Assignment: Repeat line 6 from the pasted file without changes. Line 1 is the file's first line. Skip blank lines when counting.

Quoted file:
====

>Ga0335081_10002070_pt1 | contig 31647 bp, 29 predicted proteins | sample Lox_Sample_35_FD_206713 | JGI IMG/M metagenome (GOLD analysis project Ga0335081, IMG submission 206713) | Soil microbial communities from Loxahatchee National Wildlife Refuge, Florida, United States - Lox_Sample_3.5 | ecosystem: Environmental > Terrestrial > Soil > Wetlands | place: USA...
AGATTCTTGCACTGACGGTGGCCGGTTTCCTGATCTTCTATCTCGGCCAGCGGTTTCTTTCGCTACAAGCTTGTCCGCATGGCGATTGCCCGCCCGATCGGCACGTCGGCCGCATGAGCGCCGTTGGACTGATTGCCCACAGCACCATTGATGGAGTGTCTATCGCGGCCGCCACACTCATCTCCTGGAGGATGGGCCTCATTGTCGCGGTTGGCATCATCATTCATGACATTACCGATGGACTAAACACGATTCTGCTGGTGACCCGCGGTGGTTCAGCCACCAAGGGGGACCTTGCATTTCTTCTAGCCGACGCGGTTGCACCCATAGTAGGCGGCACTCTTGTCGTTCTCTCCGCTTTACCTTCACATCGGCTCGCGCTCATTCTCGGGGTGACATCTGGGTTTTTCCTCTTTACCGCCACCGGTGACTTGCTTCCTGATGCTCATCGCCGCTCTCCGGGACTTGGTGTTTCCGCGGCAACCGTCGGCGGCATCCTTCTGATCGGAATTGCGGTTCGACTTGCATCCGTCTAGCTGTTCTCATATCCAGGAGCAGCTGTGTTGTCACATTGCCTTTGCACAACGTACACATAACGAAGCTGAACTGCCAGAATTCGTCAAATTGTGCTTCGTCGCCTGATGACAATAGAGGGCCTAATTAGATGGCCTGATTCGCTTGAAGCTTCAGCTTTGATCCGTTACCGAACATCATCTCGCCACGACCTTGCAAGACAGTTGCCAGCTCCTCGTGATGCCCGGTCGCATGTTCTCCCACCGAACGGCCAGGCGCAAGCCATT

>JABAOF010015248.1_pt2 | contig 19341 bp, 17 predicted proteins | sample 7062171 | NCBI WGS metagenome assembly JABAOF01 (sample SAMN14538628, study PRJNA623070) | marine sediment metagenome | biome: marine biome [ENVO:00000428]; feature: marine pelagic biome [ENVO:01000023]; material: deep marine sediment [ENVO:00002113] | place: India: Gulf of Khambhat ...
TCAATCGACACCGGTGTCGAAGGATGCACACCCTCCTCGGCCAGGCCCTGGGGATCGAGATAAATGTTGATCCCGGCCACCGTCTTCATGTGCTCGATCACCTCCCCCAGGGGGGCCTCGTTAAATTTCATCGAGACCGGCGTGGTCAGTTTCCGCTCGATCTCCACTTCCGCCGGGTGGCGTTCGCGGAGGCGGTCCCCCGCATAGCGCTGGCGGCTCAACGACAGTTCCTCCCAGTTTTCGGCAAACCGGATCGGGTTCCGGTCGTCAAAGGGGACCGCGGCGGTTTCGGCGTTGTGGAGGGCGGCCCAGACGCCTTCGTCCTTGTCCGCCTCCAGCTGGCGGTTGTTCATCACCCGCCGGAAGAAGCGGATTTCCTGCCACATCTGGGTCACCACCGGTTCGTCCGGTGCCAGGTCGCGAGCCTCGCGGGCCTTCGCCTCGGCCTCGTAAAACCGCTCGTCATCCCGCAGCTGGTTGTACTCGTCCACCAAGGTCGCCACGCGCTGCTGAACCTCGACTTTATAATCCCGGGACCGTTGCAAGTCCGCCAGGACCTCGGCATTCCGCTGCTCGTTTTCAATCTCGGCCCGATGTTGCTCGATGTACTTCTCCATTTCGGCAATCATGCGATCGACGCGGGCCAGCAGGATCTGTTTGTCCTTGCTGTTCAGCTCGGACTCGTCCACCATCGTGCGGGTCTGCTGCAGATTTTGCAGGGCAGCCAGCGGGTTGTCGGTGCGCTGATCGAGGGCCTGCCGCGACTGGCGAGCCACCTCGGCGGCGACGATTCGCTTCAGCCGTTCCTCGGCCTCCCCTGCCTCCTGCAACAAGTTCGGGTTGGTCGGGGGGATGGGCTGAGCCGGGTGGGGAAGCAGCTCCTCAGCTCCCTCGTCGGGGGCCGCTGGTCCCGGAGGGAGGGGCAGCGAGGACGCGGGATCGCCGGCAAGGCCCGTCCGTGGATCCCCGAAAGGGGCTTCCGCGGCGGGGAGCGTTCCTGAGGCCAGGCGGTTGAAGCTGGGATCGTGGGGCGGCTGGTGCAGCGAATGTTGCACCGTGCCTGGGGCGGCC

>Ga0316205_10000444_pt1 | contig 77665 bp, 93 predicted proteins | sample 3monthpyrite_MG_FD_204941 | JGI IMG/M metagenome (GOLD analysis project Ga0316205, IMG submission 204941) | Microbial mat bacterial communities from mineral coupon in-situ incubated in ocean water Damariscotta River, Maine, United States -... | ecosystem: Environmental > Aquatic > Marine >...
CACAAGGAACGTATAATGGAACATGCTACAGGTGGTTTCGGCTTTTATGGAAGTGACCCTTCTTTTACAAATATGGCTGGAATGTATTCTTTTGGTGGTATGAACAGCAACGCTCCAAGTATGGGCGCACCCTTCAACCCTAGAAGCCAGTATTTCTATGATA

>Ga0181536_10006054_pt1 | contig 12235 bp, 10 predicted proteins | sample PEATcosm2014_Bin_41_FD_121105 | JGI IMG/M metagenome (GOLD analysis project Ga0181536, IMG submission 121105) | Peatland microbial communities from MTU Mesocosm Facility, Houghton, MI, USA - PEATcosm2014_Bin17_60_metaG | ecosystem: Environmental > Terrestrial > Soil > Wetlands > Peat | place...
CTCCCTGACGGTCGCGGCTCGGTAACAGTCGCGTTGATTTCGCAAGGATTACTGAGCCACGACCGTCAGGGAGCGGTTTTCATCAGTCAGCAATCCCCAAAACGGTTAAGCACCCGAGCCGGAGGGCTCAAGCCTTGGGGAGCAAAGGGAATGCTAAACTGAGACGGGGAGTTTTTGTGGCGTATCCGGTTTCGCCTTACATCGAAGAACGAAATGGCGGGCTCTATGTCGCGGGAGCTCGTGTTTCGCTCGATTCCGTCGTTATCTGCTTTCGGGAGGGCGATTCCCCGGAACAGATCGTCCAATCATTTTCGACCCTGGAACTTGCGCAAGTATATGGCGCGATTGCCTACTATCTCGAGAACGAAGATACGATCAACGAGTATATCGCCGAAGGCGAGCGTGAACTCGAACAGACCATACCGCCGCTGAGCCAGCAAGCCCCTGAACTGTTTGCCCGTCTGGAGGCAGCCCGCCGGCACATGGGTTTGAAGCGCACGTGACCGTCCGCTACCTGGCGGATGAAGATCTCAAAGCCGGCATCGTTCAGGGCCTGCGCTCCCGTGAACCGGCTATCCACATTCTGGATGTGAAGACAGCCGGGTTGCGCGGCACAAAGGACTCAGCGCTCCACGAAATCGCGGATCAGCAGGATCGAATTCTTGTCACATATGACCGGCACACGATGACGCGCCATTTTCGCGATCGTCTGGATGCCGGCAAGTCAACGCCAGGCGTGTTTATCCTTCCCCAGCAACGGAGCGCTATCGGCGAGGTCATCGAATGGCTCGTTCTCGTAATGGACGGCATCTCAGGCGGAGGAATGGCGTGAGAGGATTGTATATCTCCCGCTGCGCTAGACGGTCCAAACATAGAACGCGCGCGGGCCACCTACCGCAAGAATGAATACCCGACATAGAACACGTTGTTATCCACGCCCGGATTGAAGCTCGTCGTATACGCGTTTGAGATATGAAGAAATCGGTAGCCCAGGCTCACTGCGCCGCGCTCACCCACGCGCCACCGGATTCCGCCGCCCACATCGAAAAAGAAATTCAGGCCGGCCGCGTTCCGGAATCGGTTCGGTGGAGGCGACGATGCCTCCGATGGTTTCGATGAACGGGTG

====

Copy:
CACAAGGAACGTATAATGGAACATGCTACAGGTGGTTTCGGCTTTTATGGAAGTGACCCTTCTTTTACAAATATGGCTGGAATGTATTCTTTTGGTGGTATGAACAGCAACGCTCCAAGTATGGGCGCACCCTTCAACCCTAGAAGCCAGTATTTCTATGATA